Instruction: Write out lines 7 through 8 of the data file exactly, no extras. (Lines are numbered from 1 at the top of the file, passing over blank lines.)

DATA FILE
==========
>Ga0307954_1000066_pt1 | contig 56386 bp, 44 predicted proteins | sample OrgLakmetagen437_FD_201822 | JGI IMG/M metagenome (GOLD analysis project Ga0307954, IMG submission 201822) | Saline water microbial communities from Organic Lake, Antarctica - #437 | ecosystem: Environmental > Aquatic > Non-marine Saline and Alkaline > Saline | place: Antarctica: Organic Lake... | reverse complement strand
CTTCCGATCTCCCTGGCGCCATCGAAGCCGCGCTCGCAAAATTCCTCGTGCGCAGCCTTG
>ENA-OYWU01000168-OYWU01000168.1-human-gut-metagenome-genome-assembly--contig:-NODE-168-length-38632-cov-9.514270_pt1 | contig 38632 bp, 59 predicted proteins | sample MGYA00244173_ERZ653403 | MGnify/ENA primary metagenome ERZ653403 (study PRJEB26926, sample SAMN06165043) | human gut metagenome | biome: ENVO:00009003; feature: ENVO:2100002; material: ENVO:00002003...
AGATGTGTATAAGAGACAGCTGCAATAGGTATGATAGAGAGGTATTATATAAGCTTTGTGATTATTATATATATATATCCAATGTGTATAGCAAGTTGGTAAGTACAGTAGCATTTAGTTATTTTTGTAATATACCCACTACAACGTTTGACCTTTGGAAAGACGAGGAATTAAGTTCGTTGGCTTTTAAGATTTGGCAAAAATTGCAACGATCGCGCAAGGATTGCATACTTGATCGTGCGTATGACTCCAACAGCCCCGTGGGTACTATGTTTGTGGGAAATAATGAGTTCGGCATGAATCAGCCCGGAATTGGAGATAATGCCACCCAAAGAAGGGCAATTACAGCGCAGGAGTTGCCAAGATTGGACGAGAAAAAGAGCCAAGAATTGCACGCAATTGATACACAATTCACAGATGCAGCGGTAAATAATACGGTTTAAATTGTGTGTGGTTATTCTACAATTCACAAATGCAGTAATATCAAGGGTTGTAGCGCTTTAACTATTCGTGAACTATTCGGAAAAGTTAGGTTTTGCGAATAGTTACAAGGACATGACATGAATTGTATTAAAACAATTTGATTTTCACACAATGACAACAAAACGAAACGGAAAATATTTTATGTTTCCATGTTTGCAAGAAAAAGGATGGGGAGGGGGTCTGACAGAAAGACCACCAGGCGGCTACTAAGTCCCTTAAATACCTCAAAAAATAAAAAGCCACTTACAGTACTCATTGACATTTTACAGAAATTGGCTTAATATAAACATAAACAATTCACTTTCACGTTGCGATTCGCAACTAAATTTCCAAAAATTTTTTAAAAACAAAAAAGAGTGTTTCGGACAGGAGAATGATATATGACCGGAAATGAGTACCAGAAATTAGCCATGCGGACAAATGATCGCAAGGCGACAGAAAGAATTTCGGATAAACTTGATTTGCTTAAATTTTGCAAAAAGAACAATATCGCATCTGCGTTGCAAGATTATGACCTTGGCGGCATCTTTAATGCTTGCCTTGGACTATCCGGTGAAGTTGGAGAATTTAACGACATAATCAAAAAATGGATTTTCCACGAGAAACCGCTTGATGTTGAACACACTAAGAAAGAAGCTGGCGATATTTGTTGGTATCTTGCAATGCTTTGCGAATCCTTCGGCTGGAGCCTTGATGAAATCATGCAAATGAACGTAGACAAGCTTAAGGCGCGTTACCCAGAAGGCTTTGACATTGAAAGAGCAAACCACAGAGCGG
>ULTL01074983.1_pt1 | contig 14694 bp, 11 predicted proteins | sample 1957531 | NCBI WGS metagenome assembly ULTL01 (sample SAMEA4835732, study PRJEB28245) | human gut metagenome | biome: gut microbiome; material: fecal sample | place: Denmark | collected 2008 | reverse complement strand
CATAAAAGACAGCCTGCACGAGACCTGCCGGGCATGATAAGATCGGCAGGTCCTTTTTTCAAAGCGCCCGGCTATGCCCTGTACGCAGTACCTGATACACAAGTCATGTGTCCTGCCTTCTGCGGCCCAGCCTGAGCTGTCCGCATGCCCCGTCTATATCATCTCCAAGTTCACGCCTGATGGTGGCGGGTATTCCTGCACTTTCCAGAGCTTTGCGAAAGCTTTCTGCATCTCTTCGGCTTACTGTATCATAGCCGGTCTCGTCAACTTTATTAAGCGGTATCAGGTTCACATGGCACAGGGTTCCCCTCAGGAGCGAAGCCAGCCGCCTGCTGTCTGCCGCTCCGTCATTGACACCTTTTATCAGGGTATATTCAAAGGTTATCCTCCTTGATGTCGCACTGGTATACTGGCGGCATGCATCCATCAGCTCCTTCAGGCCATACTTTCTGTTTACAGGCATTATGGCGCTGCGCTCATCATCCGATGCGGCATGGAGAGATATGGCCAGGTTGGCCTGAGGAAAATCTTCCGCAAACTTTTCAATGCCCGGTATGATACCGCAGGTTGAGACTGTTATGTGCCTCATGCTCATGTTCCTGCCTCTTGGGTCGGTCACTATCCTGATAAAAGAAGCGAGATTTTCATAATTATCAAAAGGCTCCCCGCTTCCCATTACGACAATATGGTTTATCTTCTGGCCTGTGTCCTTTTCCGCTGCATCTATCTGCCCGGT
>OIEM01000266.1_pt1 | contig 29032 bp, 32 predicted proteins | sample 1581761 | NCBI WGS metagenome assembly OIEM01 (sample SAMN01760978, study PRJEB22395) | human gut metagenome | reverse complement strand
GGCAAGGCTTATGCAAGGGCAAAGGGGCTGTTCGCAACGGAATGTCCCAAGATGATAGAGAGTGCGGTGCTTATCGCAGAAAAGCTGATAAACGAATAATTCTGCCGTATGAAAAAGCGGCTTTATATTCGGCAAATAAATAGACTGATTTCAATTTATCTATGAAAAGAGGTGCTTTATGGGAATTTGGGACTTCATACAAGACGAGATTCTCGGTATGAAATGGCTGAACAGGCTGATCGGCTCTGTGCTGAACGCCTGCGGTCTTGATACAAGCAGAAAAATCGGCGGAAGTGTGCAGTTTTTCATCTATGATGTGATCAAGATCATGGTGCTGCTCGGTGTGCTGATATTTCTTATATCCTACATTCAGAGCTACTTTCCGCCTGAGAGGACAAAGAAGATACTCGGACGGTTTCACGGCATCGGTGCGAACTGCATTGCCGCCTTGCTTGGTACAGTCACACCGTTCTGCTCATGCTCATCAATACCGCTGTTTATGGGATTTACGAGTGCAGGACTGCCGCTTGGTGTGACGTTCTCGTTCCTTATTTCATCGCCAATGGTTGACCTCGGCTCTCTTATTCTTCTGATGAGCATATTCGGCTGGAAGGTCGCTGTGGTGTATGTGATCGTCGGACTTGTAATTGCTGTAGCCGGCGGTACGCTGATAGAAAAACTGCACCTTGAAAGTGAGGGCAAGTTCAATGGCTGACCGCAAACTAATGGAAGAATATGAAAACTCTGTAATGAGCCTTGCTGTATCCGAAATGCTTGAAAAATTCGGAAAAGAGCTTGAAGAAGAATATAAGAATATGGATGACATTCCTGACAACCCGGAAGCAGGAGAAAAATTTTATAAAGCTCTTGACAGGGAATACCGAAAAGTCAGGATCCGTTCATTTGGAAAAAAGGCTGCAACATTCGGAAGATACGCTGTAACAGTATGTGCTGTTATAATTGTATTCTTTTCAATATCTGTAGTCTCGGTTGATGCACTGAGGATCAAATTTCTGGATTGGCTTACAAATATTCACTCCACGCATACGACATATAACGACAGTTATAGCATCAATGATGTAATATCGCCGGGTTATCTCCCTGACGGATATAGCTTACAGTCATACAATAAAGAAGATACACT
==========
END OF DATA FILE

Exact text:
>OIEM01000266.1_pt1 | contig 29032 bp, 32 predicted proteins | sample 1581761 | NCBI WGS metagenome assembly OIEM01 (sample SAMN01760978, study PRJEB22395) | human gut metagenome | reverse complement strand
GGCAAGGCTTATGCAAGGGCAAAGGGGCTGTTCGCAACGGAATGTCCCAAGATGATAGAGAGTGCGGTGCTTATCGCAGAAAAGCTGATAAACGAATAATTCTGCCGTATGAAAAAGCGGCTTTATATTCGGCAAATAAATAGACTGATTTCAATTTATCTATGAAAAGAGGTGCTTTATGGGAATTTGGGACTTCATACAAGACGAGATTCTCGGTATGAAATGGCTGAACAGGCTGATCGGCTCTGTGCTGAACGCCTGCGGTCTTGATACAAGCAGAAAAATCGGCGGAAGTGTGCAGTTTTTCATCTATGATGTGATCAAGATCATGGTGCTGCTCGGTGTGCTGATATTTCTTATATCCTACATTCAGAGCTACTTTCCGCCTGAGAGGACAAAGAAGATACTCGGACGGTTTCACGGCATCGGTGCGAACTGCATTGCCGCCTTGCTTGGTACAGTCACACCGTTCTGCTCATGCTCATCAATACCGCTGTTTATGGGATTTACGAGTGCAGGACTGCCGCTTGGTGTGACGTTCTCGTTCCTTATTTCATCGCCAATGGTTGACCTCGGCTCTCTTATTCTTCTGATGAGCATATTCGGCTGGAAGGTCGCTGTGGTGTATGTGATCGTCGGACTTGTAATTGCTGTAGCCGGCGGTACGCTGATAGAAAAACTGCACCTTGAAAGTGAGGGCAAGTTCAATGGCTGACCGCAAACTAATGGAAGAATATGAAAACTCTGTAATGAGCCTTGCTGTATCCGAAATGCTTGAAAAATTCGGAAAAGAGCTTGAAGAAGAATATAAGAATATGGATGACATTCCTGACAACCCGGAAGCAGGAGAAAAATTTTATAAAGCTCTTGACAGGGAATACCGAAAAGTCAGGATCCGTTCATTTGGAAAAAAGGCTGCAACATTCGGAAGATACGCTGTAACAGTATGTGCTGTTATAATTGTATTCTTTTCAATATCTGTAGTCTCGGTTGATGCACTGAGGATCAAATTTCTGGATTGGCTTACAAATATTCACTCCACGCATACGACATATAACGACAGTTATAGCATCAATGATGTAATATCGCCGGGTTATCTCCCTGACGGATATAGCTTACAGTCATACAATAAAGAAGATACACT